Q&A: Youth See Ethnic Studies as Critical

Ethnic studies group
Youth 4 Ethnic Studies Leaders meet with ThreeSixty reporters at the Minnesota State Capitol on Feb. 19, 2024.

The Minnesota Legislature passed the ethnic studies bill in 2023 requiring all schools to have ethnic studies. This is a way for students and teachers to learn about other cultures and for students of color to feel more included in history and school. Supporters of the bill hope students learn the ability to see and understand another person’s perspective, culture, heritage and history.

All schools in Minnesota are required to have some type of ethnic studies by 2026. In some schools students are required to take ethnic studies, while in others it’s an elective class. Youth 4 Ethnic Studies leaders who are passionate about adding ethnic studies requirements and have spent time working at the Capitol.

ThreeSixty also interviewed Rep. Samantha Sencer-Mura, who wants to make ethnic studies a required class for all Minnesota high-schoolers.

 This interview has been edited for length and clarity.

What does it mean or look like to have ethnic studies in schools?

Yao Buchl junior at Highland Park Senior High School: So ethnic studies, as always, it’s a class…but within ethnic studies, the first thing we talked about, we showed some videos about respect, and we actually learned a little bit about how you should start approaching things. I think there (were) a couple of other instances and stores like that we specifically initially studied.

 I think those little stories have really shown how every person really matters. It’s not just the big names that you hear mainstream. Everything can be studied, everything can be valuable and learn from and that [is] what ethnic studies really looked like in a class setting.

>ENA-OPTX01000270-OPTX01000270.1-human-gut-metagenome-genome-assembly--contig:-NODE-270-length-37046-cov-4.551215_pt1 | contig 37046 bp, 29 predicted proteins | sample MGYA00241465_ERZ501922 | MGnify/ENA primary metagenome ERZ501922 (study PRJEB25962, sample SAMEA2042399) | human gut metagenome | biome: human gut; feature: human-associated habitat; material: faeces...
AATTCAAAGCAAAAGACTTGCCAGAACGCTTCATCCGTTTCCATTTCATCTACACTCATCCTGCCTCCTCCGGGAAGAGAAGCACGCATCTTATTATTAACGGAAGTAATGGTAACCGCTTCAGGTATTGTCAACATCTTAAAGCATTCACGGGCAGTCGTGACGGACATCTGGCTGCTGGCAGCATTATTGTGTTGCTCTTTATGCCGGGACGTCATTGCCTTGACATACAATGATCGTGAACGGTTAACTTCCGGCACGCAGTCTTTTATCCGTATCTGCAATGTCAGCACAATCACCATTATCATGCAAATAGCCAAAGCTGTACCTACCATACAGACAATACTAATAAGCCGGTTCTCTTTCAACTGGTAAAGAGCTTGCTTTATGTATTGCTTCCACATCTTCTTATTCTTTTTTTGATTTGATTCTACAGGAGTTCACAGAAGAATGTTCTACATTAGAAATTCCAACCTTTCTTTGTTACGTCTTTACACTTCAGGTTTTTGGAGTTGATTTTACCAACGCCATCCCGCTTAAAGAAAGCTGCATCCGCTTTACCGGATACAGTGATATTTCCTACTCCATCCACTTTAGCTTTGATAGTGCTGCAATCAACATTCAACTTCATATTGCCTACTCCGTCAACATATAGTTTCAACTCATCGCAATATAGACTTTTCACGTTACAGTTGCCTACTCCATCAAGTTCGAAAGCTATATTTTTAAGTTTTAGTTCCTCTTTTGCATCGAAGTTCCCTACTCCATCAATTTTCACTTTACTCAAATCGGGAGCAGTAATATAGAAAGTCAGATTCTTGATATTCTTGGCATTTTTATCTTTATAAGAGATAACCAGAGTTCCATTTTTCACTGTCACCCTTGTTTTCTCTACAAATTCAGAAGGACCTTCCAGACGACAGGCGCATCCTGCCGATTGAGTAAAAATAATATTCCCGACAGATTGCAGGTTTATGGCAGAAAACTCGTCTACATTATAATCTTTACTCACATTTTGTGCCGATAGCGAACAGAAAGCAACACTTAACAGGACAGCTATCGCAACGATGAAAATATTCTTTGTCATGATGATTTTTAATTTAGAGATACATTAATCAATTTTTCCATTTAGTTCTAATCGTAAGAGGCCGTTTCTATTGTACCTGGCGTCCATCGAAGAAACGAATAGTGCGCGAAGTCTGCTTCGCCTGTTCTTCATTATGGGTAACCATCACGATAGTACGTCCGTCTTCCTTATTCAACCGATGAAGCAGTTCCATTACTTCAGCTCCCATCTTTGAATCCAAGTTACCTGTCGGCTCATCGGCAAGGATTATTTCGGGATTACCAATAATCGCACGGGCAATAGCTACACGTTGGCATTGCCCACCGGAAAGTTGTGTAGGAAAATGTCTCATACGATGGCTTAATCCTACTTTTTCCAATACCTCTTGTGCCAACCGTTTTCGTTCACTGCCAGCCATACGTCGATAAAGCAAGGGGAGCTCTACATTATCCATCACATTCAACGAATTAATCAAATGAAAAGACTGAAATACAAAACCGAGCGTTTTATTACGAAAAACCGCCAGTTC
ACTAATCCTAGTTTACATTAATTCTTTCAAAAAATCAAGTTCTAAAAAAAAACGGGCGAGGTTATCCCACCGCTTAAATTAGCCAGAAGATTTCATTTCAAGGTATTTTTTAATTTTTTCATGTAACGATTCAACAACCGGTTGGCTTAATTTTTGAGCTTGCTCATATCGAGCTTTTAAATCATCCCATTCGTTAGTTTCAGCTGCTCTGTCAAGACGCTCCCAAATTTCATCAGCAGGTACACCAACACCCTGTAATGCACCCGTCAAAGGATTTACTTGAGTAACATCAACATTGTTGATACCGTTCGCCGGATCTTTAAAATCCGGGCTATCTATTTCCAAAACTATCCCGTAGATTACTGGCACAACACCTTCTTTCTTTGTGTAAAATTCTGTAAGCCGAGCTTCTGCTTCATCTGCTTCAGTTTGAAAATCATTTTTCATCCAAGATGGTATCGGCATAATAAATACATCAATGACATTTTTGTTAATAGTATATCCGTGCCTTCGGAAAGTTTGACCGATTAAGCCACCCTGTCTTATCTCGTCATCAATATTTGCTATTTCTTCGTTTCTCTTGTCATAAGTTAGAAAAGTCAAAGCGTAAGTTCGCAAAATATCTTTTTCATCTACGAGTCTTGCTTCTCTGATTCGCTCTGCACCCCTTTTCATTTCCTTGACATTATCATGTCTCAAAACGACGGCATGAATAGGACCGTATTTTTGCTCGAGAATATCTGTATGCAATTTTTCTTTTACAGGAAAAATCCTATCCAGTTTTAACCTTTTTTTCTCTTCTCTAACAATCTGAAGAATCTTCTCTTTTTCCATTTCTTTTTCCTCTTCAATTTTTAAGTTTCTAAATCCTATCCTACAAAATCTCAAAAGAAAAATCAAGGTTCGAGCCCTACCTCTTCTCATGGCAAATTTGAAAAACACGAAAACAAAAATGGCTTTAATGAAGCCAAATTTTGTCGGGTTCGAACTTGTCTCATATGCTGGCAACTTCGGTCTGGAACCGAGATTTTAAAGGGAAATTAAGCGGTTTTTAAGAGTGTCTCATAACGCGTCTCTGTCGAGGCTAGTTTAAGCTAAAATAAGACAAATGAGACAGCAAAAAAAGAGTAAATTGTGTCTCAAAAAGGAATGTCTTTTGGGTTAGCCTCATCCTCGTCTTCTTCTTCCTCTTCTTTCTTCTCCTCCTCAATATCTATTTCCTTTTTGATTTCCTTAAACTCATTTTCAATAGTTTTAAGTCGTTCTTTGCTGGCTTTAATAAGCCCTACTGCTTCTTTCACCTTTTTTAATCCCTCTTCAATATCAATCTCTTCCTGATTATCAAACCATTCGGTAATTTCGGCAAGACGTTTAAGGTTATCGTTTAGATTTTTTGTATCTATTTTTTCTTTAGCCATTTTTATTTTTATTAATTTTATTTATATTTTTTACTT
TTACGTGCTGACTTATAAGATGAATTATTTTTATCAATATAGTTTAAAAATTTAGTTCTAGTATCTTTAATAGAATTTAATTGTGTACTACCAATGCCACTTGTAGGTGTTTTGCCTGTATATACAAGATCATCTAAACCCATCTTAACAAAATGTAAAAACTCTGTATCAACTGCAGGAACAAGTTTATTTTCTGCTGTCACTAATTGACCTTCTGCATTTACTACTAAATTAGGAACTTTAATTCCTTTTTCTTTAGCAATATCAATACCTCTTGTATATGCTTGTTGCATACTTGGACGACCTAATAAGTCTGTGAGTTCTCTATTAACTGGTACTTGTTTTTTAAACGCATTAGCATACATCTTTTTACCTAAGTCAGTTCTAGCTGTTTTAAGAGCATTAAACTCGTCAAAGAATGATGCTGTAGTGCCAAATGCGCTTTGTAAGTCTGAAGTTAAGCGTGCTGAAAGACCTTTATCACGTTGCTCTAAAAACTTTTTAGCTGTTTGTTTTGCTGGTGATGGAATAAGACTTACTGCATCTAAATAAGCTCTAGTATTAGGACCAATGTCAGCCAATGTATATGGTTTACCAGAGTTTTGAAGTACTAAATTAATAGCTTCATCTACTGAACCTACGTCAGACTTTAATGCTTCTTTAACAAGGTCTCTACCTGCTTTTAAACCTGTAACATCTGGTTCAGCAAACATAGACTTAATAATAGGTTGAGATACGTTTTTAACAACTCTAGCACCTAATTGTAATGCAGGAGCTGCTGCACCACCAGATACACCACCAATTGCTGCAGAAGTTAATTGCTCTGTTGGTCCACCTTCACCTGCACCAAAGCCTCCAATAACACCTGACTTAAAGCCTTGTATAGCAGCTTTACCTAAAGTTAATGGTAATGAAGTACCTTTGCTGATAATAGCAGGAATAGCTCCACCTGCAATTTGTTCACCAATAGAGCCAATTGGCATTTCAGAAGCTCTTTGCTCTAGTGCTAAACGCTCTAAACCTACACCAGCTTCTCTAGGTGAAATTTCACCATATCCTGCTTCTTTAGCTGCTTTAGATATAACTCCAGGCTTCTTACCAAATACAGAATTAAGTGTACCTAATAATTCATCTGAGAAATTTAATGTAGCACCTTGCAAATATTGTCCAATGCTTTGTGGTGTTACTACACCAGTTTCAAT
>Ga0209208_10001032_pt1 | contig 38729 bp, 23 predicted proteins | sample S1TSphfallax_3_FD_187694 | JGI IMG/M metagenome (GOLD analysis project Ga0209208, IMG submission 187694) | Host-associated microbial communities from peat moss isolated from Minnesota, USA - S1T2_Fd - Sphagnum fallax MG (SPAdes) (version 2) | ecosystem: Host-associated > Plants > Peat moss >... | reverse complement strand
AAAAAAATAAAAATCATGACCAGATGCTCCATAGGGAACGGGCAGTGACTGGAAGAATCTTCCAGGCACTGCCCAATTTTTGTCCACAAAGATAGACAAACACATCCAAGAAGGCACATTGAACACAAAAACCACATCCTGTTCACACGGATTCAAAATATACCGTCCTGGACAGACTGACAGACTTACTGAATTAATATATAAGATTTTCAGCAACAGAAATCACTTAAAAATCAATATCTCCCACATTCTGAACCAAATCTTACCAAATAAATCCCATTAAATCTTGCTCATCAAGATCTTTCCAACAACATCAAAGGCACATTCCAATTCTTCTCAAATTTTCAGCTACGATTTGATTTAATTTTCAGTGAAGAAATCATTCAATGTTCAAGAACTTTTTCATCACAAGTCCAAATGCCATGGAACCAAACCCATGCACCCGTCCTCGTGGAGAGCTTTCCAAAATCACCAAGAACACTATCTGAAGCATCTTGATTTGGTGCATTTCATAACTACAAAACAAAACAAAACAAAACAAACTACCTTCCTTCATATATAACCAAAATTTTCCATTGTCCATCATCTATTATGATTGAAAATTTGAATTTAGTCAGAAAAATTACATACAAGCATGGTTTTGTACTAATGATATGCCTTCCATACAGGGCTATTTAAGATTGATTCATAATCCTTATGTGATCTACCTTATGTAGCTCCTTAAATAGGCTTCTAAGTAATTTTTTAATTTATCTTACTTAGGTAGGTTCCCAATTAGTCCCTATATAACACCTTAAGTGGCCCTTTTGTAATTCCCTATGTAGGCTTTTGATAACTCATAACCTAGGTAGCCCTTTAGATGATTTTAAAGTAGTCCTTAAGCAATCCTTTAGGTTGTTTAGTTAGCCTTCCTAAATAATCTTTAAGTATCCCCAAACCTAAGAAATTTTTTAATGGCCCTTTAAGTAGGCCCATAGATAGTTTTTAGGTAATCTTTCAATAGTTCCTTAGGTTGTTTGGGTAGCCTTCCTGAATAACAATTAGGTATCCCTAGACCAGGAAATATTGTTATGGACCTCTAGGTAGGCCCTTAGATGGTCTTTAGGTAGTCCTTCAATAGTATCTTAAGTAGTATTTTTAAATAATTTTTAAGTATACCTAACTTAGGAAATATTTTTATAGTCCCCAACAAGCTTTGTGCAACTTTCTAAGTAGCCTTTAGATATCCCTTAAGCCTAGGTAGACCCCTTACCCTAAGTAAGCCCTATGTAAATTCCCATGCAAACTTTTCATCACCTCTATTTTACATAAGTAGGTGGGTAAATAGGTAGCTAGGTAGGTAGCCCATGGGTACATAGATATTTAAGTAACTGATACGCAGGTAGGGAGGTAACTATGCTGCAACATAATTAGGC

Ethan Vue senior PSEO student at Spring Lake Park High School: My high school doesn’t offer an ethnic studies courses… It’s just kind of discouraging that as a high school student, the only ethnic studies related course, I can take it through PSEO.

Right now, I’m learning about immigration policy in the U.S, and just learning about that is very eye opening and just kind of learning about like the powers that play in the US and makes you think like what can you do?

Jacqueline Le senior at Great River School: I was very lucky to have in my sophomore year to be able to kind of experience and study ethnic studies. … The whole idea was that we would go out into our communities, and we would gather information and create a proposal for program. We implement that in our schools, (and) in our communities, to kind of bring ethnic studies beyond just the school level and beyond the community level.

Me and all other students at my school have been really trying to fight for ethnic studies to come back. But of course, again, it’s just kind of muddled by all this dialogue whether or not there are teachers that are qualified enough to teach it and who’s allowed to teach it and so on and so forth.

Ayida worked with Star Tribune reporter Eder Campuzano to finish her story. This story was completed at ThreeSixty’s Winter News Team: Capitol Edition in February 2024, where high school journalists covered important legislative issues, impacting Minnesota youth. Read more stories here.